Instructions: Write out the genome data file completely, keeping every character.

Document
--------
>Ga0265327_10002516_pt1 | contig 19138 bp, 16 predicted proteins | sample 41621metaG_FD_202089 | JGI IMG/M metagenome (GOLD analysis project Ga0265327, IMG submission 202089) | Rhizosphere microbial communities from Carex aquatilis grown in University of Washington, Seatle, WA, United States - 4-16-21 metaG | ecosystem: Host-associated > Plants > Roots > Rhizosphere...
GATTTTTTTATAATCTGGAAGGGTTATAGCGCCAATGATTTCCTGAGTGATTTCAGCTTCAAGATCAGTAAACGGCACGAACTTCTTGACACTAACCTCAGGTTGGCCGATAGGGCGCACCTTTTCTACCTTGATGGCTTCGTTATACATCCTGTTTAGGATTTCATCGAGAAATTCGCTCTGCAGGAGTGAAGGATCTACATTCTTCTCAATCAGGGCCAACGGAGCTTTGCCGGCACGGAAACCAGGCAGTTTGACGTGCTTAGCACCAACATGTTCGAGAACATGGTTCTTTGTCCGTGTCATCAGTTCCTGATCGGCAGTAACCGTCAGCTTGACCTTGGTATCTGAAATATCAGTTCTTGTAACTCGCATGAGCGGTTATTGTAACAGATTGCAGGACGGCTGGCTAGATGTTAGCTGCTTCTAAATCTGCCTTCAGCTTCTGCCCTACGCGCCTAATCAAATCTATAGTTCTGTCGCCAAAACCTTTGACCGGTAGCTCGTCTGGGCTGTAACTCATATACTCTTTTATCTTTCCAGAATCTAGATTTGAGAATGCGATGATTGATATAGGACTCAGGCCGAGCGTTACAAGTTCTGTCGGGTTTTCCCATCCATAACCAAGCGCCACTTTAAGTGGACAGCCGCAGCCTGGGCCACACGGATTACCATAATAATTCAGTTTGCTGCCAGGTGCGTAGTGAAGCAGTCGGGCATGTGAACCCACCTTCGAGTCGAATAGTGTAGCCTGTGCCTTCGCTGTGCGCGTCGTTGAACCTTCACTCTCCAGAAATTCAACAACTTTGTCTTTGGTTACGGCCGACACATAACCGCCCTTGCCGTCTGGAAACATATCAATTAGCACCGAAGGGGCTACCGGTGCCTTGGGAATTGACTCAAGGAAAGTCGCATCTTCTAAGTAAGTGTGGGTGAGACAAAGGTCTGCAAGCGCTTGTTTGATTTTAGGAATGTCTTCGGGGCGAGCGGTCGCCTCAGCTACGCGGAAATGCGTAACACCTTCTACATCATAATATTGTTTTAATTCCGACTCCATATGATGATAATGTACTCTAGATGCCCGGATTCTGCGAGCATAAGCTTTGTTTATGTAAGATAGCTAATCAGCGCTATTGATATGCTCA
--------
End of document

>Ga0265327_10002516_pt1 | contig 19138 bp, 16 predicted proteins | sample 41621metaG_FD_202089 | JGI IMG/M metagenome (GOLD analysis project Ga0265327, IMG submission 202089) | Rhizosphere microbial communities from Carex aquatilis grown in University of Washington, Seatle, WA, United States - 4-16-21 metaG | ecosystem: Host-associated > Plants > Roots > Rhizosphere...
GATTTTTTTATAATCTGGAAGGGTTATAGCGCCAATGATTTCCTGAGTGATTTCAGCTTCAAGATCAGTAAACGGCACGAACTTCTTGACACTAACCTCAGGTTGGCCGATAGGGCGCACCTTTTCTACCTTGATGGCTTCGTTATACATCCTGTTTAGGATTTCATCGAGAAATTCGCTCTGCAGGAGTGAAGGATCTACATTCTTCTCAATCAGGGCCAACGGAGCTTTGCCGGCACGGAAACCAGGCAGTTTGACGTGCTTAGCACCAACATGTTCGAGAACATGGTTCTTTGTCCGTGTCATCAGTTCCTGATCGGCAGTAACCGTCAGCTTGACCTTGGTATCTGAAATATCAGTTCTTGTAACTCGCATGAGCGGTTATTGTAACAGATTGCAGGACGGCTGGCTAGATGTTAGCTGCTTCTAAATCTGCCTTCAGCTTCTGCCCTACGCGCCTAATCAAATCTATAGTTCTGTCGCCAAAACCTTTGACCGGTAGCTCGTCTGGGCTGTAACTCATATACTCTTTTATCTTTCCAGAATCTAGATTTGAGAATGCGATGATTGATATAGGACTCAGGCCGAGCGTTACAAGTTCTGTCGGGTTTTCCCATCCATAACCAAGCGCCACTTTAAGTGGACAGCCGCAGCCTGGGCCACACGGATTACCATAATAATTCAGTTTGCTGCCAGGTGCGTAGTGAAGCAGTCGGGCATGTGAACCCACCTTCGAGTCGAATAGTGTAGCCTGTGCCTTCGCTGTGCGCGTCGTTGAACCTTCACTCTCCAGAAATTCAACAACTTTGTCTTTGGTTACGGCCGACACATAACCGCCCTTGCCGTCTGGAAACATATCAATTAGCACCGAAGGGGCTACCGGTGCCTTGGGAATTGACTCAAGGAAAGTCGCATCTTCTAAGTAAGTGTGGGTGAGACAAAGGTCTGCAAGCGCTTGTTTGATTTTAGGAATGTCTTCGGGGCGAGCGGTCGCCTCAGCTACGCGGAAATGCGTAACACCTTCTACATCATAATATTGTTTTAATTCCGACTCCATATGATGATAATGTACTCTAGATGCCCGGATTCTGCGAGCATAAGCTTTGTTTATGTAAGATAGCTAATCAGCGCTATTGATATGCTCA